Here, some of those holes are starting to take shape:
There’s not enough detail there for it to look right, though. It’s more recognizable in the next render:
The other side has a similar set of openings:
Then just a few more details bring the owlery itself to a finished state!
I say “owlery itself” because I haven’t yet built the steps leading up to the owlery. These are going to be tricky. They don’t show up in any of the blueprints I’ve seen, and good photo reference is pretty hard to find. I’ll probably have to look into whether the versions in the video games seem accurate, and maybe rely on those. Anyway, I’ll save the steps for a future post.
For today, we’ll wrap up with a couple of impossible views. Ever wondered where the owlery was in relation to the old Quidditch training grounds?
Technical drawings are the thing that made this Hogwarts project possible, full stop. I don’t remember which of these was the correct order of events:
I stumbled upon some blueprints online and thought, Wow, I could actually do a 3D model investigating the changes!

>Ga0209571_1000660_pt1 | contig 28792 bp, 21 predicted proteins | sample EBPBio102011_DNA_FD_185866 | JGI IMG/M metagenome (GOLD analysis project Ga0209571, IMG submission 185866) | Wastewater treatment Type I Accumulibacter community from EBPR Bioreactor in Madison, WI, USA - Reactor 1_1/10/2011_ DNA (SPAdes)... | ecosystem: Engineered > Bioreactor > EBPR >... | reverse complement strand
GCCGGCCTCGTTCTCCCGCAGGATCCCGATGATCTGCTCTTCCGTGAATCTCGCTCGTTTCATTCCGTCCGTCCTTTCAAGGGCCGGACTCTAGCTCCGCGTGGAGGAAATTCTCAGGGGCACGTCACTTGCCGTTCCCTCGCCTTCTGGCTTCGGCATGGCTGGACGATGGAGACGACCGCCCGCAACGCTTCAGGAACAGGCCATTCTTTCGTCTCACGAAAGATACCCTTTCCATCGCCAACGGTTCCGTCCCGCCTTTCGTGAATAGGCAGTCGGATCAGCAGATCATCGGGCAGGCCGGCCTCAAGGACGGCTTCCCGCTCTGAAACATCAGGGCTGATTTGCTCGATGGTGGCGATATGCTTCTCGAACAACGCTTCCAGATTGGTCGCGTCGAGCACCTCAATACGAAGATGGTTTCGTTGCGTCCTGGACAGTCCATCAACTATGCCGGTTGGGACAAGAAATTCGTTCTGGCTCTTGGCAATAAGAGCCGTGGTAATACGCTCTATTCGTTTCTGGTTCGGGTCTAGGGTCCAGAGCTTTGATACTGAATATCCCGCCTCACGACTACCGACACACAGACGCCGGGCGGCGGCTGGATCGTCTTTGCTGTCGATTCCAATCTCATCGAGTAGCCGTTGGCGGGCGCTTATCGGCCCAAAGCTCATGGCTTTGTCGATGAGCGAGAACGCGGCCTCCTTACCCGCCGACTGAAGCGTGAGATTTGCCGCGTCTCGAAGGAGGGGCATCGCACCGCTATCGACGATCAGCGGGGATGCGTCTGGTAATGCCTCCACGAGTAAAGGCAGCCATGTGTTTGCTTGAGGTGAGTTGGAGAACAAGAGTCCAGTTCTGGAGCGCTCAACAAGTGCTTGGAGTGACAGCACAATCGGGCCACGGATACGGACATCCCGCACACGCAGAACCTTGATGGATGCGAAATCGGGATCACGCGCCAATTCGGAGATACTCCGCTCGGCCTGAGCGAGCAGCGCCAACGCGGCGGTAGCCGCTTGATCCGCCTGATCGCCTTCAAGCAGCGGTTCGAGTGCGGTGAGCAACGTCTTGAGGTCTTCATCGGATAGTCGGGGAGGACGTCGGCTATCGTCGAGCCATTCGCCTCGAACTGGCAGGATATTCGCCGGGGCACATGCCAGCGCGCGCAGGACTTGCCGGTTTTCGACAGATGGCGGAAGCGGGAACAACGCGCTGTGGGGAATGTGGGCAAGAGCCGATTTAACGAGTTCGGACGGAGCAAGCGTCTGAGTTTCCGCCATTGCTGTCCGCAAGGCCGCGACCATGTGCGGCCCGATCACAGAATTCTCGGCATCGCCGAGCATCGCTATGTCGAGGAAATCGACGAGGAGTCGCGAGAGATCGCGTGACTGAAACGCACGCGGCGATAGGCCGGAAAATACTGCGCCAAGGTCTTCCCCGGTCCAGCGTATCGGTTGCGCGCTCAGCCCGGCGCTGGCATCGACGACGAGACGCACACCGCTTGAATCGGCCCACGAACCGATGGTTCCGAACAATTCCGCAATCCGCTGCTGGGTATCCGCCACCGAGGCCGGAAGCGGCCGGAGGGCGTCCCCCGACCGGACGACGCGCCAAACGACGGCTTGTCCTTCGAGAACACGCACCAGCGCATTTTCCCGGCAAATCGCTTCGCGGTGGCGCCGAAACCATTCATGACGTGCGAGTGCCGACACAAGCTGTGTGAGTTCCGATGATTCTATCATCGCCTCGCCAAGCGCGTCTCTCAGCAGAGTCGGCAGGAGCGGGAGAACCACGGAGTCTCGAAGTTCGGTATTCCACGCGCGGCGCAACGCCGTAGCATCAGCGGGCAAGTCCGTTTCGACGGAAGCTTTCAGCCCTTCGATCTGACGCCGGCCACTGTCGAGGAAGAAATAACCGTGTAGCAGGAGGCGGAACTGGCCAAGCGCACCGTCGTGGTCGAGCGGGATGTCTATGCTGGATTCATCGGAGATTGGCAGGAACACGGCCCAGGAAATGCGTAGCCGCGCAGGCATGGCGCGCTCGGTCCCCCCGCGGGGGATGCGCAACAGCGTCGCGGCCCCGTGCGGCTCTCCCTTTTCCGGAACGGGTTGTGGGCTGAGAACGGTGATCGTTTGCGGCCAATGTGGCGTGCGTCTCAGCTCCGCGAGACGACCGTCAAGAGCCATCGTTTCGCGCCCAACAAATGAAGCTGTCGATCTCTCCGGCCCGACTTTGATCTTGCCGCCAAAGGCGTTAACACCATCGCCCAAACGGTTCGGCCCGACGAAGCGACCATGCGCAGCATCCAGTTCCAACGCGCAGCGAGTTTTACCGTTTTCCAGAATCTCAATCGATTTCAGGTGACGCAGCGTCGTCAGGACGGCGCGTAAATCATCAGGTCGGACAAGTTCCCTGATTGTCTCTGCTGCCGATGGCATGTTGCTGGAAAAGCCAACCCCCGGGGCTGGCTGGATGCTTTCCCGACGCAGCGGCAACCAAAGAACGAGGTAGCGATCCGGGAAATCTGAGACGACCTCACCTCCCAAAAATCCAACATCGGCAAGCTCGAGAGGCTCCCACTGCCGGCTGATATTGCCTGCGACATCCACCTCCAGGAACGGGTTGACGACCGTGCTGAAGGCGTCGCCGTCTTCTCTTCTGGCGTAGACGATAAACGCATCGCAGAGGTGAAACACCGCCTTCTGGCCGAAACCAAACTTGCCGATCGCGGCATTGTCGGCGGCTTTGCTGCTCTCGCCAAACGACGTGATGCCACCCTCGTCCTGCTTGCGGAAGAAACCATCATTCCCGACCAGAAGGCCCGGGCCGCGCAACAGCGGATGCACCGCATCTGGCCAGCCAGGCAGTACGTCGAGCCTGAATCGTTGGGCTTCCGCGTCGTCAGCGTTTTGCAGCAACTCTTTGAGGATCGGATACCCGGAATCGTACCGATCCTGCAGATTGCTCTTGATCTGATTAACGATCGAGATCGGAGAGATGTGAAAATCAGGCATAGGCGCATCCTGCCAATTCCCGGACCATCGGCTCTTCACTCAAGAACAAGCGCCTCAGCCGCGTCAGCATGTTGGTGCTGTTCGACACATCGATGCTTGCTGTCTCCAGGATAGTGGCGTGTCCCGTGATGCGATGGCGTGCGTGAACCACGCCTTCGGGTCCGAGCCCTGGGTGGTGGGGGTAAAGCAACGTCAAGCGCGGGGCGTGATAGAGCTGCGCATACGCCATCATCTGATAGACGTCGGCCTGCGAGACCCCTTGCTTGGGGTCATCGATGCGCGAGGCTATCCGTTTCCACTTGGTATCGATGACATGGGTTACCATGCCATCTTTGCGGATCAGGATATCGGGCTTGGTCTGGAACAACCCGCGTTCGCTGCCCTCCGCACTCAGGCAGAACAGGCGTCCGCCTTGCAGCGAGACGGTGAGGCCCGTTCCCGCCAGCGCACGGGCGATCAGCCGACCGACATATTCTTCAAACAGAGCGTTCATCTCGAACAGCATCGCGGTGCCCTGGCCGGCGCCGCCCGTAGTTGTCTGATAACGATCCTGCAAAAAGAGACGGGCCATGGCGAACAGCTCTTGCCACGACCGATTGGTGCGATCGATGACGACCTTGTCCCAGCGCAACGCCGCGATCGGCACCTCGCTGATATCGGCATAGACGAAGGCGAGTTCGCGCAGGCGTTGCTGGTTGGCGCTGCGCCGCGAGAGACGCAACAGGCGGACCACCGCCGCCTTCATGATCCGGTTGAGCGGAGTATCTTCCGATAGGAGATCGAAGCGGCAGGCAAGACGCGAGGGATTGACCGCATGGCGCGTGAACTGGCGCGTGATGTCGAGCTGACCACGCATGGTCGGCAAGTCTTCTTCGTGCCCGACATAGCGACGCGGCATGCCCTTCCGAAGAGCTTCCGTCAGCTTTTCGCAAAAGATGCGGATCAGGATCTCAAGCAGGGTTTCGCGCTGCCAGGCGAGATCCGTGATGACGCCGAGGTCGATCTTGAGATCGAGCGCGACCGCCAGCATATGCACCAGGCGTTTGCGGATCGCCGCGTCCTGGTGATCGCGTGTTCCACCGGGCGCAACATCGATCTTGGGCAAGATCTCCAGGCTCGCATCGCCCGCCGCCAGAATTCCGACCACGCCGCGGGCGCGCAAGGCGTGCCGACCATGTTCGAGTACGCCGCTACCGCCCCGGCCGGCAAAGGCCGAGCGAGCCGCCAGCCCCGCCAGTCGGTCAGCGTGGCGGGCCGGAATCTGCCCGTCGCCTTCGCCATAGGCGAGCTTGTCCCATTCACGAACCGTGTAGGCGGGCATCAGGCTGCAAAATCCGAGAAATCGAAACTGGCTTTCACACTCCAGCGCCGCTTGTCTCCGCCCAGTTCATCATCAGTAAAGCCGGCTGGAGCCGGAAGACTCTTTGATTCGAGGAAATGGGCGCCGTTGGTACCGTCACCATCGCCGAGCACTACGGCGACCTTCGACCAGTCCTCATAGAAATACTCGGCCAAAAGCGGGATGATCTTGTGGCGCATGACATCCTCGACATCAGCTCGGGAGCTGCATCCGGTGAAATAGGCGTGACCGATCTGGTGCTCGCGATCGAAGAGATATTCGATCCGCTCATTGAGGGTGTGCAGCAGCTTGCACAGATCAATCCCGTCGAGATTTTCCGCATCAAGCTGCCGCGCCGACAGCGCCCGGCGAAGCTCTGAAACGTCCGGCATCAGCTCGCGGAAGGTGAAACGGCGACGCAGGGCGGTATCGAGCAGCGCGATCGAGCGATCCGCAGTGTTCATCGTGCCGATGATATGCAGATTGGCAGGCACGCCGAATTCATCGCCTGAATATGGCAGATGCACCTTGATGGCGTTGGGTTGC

I thought, Wow, I’d really like to do a 3D model investigating the changes! and subsequently found some blueprints online.
But either way, I don’t think I ever would have started this thing without some floor plans to guide me.
For the first film, I’ve got two different scans of a single plan of the miniature. One is a high-res B&W scan; the other has much lower resolution and a tighter crop, but it’s in color. Interestingly, their perspectives don’t match, suggesting that one or both of them may have actually originated as photos, not scans. But regardless, here I’ve tried to align them together, applying the low-res color data to the high-res scan. I’ve also rotated it (to match the plans for the other films) and corrected the perspective.
I have a few observations. First of all, this is evidently the fourth revision, dated January 14th, 2001, but there were likely other revisions after this. I say that because this plan is not completely accurate. Flaws I’ve noticed:
The Great Hall balcony has the wrong shape – the corners are square and it doesn’t wrap around the north side of the structure.
The training grounds tower doesn’t indicate the circle tower where it meets the Durham courtyard structures.